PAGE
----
Sunday, February 9, 2014

Classic Doctor Who Season Seven

The seventh season of Doctor Who (the original run, not the 2005 series) was in color. That's about the only extra expense they put into the show. The special effects are pretty much on par with the first six seasons. That is to say, it's 1960s British television. Only, it's not. It's 1970s British television, since Season Seven premiered in 1970.

There were only four serials in the season, totaling 25 episodes, the fewest number of any season so far. This would be normal, though, for the next decade and a half.

The first serial, Spearhead from Space (4 episodes), was produced in a different manner than the other episodes. It was filmed, rather than videotaped. With the move to color, the video camera operators went on strike demanding more money to operate the color cameras. So, the BBC filmed the episode, since film camera operators were in a different union. The next episode was videotaped after the labor issues were settled.

Spearhead from Space saw the return of Brigadier Lethbridge-Stewart (Nicholas Courtney) and the introduction of Liz Shaw (Caroline John), both of whom are full cast members. Not a particularly good or bad serial, it did feature Jon Pertwee (The Doctor in his third incarnation) battling a multi-tentacled creature, much as Bela Lugosi fighting the octopus at the end of Bride of the Monster.

The Doctor gained a car in the second serial, Doctor Who and the Silurians (7 episodes). It's a yellow Siva Edwardian kit car, and he nicknamed it "Bessie." I suppose this replaces the TARDIS.

In the last serial of the season, Inferno (7 episodes), The Doctor accidentally gets sent to a parallel universe where everyone's evil. Like the Mirror, Mirror episode of Star Trek except that the bad guys had less facial hair.

Pertwee is more forceful as The Doctor. He reminds me somewhat of William Hartnell in this regard, as well in his better manner of dressing. While Hartnell was proper in his dress, appearing in the style of an Edwardian gentleman, Patrick Troughton was more Charlie Chaplin in his dress. The First Doctor never displayed fear, though the Second Doctor seemed to cower a lot. Pertwee's portrayal is somewhere between Hartnell's and Troughton's.

There are reports that the showrunners had actually planned to replace Doctor Who with a series similar to the Quatermass shows that ran on the BBC in the 1950s. When the creator of the Quatermass character, Nigel Kneale, decided to not participate, they kept the Doctor Who series going, but spent more focus on Quatermass-style of episodes. Kneale did not like Doctor Who.

Being bound to earth is certainly a change, although Season Five did have five consecutive episodes occur on the planet, as was mentioned by Jamie and Victoria. The premise of the show being earth-bound due to The Doctor's exile by the Time Lords won't last, based on my past watchings of Tom Baker (Fourth Doctor) episodes. I'm ready for him to get back into space and time.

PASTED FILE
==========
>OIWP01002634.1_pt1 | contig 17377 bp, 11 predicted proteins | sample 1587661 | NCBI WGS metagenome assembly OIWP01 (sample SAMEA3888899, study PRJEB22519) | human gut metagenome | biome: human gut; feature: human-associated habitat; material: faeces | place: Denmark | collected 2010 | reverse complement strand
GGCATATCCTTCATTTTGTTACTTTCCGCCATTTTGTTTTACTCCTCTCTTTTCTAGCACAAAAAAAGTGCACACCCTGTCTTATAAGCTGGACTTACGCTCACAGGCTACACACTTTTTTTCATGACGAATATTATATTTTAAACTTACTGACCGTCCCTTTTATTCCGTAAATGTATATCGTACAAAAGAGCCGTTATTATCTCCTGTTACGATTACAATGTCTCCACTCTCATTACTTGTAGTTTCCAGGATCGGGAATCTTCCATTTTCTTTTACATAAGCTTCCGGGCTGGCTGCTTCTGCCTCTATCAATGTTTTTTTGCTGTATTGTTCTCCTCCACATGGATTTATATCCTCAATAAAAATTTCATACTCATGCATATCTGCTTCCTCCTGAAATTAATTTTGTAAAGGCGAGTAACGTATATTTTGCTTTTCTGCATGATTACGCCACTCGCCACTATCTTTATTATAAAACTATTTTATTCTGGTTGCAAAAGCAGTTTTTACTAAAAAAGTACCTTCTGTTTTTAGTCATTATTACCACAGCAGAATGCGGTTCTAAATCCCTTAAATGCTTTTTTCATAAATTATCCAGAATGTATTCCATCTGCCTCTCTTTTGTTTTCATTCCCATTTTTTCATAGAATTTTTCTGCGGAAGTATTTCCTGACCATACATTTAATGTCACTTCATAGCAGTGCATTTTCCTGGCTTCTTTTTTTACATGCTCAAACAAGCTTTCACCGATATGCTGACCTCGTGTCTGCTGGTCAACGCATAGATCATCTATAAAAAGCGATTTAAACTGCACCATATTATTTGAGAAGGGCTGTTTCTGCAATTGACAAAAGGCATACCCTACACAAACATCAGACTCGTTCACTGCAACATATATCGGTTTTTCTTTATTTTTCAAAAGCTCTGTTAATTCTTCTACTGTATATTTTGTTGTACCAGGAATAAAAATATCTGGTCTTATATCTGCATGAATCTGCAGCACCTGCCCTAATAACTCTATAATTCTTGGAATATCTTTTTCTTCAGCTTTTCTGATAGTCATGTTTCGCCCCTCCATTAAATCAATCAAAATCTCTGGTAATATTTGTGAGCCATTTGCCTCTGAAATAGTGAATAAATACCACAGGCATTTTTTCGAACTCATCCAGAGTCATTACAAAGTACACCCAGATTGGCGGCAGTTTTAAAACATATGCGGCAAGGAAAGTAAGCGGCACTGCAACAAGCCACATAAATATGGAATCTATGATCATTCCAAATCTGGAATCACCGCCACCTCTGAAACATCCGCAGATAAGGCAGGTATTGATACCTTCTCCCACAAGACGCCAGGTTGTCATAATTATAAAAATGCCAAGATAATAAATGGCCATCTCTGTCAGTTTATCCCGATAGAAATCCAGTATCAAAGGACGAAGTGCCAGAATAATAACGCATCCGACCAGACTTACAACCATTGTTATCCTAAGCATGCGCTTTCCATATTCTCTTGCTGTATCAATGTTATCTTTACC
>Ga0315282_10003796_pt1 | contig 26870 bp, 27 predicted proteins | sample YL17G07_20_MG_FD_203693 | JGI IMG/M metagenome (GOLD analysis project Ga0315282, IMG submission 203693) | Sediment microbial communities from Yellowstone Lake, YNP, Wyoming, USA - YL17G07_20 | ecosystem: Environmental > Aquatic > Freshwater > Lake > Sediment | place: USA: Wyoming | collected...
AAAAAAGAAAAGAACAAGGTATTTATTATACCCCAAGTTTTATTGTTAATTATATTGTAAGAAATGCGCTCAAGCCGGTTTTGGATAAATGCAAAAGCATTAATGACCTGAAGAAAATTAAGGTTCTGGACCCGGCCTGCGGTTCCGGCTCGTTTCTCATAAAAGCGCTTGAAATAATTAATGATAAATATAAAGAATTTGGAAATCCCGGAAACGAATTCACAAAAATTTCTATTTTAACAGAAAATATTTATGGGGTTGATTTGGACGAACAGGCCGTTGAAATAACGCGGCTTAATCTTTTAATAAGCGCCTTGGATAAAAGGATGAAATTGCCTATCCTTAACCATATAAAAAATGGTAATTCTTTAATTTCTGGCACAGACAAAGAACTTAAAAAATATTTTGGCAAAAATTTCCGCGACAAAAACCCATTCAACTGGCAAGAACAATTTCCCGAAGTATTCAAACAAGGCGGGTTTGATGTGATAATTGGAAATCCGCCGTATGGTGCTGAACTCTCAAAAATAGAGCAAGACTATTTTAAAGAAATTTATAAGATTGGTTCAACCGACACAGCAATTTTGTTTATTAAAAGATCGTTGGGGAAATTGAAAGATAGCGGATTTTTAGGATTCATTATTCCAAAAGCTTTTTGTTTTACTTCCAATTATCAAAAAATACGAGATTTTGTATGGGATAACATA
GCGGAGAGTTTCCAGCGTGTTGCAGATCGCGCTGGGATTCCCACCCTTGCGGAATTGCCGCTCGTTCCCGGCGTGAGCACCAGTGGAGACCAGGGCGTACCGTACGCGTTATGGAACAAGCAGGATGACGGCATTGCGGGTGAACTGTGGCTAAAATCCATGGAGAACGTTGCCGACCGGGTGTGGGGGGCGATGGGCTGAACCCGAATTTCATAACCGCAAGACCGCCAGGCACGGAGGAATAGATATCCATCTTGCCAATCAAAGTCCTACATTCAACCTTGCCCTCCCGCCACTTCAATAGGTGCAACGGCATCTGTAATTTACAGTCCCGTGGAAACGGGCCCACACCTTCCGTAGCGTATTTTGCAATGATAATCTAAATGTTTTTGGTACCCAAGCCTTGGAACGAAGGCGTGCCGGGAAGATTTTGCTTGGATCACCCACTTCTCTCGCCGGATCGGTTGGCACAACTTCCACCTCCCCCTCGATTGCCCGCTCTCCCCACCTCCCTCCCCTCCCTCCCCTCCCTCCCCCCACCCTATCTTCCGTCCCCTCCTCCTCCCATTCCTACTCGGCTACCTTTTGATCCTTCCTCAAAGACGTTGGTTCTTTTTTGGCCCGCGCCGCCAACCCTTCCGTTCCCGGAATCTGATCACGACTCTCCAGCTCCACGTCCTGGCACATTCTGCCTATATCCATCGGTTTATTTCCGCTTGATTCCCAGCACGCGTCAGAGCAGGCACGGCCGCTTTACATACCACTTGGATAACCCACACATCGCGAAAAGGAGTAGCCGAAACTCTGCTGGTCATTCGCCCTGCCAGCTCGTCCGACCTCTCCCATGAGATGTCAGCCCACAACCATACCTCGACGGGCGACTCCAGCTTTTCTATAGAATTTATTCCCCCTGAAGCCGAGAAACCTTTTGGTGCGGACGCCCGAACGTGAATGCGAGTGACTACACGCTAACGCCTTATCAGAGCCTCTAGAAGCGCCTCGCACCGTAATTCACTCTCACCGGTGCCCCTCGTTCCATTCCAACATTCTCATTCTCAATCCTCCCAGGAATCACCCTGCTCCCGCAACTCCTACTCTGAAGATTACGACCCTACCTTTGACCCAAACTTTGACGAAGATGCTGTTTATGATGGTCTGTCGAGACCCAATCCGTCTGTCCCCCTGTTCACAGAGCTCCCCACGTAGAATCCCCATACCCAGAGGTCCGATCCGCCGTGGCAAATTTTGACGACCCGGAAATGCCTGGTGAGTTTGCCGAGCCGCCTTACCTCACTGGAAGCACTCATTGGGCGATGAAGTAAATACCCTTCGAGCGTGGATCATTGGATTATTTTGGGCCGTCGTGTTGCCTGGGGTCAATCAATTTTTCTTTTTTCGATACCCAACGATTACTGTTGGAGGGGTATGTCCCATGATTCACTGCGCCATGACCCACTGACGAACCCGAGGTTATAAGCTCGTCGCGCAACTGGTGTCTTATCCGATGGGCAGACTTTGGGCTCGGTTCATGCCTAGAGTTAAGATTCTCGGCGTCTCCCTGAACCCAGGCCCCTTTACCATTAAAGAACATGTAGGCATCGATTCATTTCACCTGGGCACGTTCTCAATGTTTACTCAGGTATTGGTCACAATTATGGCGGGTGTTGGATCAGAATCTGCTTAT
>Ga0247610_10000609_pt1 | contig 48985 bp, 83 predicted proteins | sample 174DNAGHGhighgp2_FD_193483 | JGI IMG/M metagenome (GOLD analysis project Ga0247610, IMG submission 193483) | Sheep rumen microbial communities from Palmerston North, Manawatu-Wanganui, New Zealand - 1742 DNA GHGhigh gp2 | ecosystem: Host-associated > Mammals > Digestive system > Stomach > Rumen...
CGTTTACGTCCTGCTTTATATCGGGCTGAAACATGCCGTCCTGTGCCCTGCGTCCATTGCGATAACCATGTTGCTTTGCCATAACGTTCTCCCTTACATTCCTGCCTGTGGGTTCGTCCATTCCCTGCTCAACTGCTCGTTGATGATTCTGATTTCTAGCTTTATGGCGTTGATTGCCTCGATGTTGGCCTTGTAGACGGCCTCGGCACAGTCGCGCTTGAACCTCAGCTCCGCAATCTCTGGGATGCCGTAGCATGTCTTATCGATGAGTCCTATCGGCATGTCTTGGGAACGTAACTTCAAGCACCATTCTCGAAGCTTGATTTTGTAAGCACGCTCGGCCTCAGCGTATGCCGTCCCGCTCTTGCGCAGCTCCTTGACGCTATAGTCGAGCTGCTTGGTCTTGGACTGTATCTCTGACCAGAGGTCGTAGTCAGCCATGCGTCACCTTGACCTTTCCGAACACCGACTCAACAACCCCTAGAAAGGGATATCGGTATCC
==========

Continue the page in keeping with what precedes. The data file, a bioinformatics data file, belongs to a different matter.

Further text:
When I first saw the show, I was bothered by the idea of a Police Call Box being the outward appearance of the TARDIS. And, until I watched An Unearthly Child, the first Doctor Who serial, I didn't understand that it had changed its appearance to blend in with its surroundings, and the circuit broke, leaving it stuck as a Police Call Box. And now that Season Seven has mothballed the TARDIS, I miss it.

Season Eight is next, and since I won't be taking the TARDIS there, it's up to Bessie.


  1. As I said, I never got into Doctor Who, but I am thoroughly enjoying your tour.

    You're showing that the story arcs, cast changes, special effects, and other idiosyncrasies can be both interesting and humorous. Even non-fans can relate.

  2. Seconding what Oppo said. I'm curious about Doctor Who as a pop culture reference, but not curious enough to watch all the shows.

    This series of articles you're doing is perfect for me. Very relatable.

  3. When I was in college I had unexpected access to a lot of the BBC novelizations of past Dr. Who serials. What a great break from college work. It's how I wound up experiencing most of the Hartnell and Troughton shows, since PBS stations never had them, and now we know many no longer exist.

  4. Liked Pertwee as the Doctor. My Kiwi wife, on the other hand, liked him better as Worzel Gummidge. Meanwhile, his son Sean sounds like his father every now and again; check him out in Dog Soldiers sometime.

  5. My wife's favorite season and my third favorite from the classic series (behind 14 and 26). I never knew about the strike. I always thought it odd they switched to film but just took it in stride. :)

  6. A strike at the BBC would later ruin a Tom Baker episode that was written by none other than Douglas Adams called Shada (Season 17). it was never completed and went unaired. They later released a video with Tom Baker narrating the missing portions using drawings, much like the way the lost early episodes you described before were put back together.


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